Congress is out but there were still plenty of dinosaurs at the Capitol on Wednesday. Dozens of people dressed in orange and brown dinosaur costumes rallied to stop what they called national service extinction.

The group, Service Year Alliance, is asking Congress to vote against President Donald Trump’s proposed budget cuts to YouthBuild, the Peace Corps and AmeriCorps programs.

Bipartisan Ayes for Judge David Nye
Senate set to confirm former Obama nominee

Judge David Nye looks set to be confirmed by the Senate on Wednesday, having already received bipartisan support. (iStock)

The Supreme Court gets all the attention, but President Donald Trump could make lasting changes to the judicial branch in trying to fill the more than 100 U.S. District Court vacancies. The next judicial nomination up for consideration on the Senate floor would fill a spot in Idaho that has been open for some time, and the nominee has some bipartisan support as he has also been previously nominated by a Democratic president.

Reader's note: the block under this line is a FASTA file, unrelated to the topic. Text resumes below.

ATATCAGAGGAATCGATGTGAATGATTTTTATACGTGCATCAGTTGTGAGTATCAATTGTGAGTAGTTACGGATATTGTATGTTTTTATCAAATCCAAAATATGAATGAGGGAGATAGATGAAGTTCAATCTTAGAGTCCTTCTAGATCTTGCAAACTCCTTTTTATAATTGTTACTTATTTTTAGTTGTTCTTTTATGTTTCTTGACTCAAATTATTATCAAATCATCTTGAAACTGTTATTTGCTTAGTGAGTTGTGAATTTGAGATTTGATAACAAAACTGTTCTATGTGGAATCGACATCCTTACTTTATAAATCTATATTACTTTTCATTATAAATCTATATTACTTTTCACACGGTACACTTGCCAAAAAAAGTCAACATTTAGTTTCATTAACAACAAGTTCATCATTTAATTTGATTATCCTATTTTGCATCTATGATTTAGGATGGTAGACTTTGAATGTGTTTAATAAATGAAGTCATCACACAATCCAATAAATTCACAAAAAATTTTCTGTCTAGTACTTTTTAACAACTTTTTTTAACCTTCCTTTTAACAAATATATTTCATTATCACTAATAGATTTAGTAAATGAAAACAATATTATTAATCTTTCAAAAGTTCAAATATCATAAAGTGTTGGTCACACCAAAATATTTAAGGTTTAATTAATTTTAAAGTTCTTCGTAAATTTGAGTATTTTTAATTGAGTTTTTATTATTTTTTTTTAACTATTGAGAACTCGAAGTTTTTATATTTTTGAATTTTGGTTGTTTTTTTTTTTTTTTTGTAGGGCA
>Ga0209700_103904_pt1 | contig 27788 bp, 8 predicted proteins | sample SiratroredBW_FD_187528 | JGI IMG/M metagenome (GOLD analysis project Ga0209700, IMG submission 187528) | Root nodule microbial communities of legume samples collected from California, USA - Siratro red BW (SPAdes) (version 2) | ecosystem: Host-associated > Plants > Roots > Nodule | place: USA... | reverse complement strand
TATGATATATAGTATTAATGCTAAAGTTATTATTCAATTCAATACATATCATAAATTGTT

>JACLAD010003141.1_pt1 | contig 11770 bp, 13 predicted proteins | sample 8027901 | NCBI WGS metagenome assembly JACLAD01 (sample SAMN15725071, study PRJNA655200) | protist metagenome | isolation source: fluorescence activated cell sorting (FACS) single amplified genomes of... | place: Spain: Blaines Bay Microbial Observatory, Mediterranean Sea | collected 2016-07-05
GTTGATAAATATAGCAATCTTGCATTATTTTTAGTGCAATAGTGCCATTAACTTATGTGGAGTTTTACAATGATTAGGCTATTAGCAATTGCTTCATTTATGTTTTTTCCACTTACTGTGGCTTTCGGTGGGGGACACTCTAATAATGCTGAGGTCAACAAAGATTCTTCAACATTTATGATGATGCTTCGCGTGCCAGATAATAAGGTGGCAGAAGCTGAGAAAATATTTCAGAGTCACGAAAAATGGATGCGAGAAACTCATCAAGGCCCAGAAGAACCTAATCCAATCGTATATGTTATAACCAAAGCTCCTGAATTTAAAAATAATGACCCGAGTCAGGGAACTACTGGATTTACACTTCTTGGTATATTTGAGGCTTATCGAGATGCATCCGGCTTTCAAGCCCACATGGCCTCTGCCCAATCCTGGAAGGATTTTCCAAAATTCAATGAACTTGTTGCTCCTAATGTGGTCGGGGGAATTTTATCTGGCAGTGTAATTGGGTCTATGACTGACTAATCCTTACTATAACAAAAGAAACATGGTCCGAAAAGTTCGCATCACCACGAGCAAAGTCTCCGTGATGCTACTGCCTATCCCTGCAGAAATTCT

Before the recess, Senate Majority Leader Mitch McConnell lined up consideration of David Nye to be U.S. district judge for the District of Idaho. This isn’t his first trip through the nomination machine, as he was put forward last year by President Barack Obama for the same position.

Congress Unnerved by Energy Grid Hack

Sen. Maria Cantwell, D-Wash., has been concerned about the energy grid's vulnerabilities for some time, and has been warning the administration against budget cuts to cybersecurity agencies. (Tom Williams/CQ Roll Call File Photo)

For months, Sen. Maria Cantwell has been warning in letters to the Trump administration and colleagues that Congress needs to do more to keep the nation's energy supply safe from cyberattacks. Now it appears she has a widespread attack to bolster her admonitions.

Reports from Bloomberg and The New York Times last week indicated that Russian-backed hacking groups may be responsible for recent targeted cyberattacks to nuclear power plants and grid operation system manufacturers, threatening the electric grid and the economy it supports.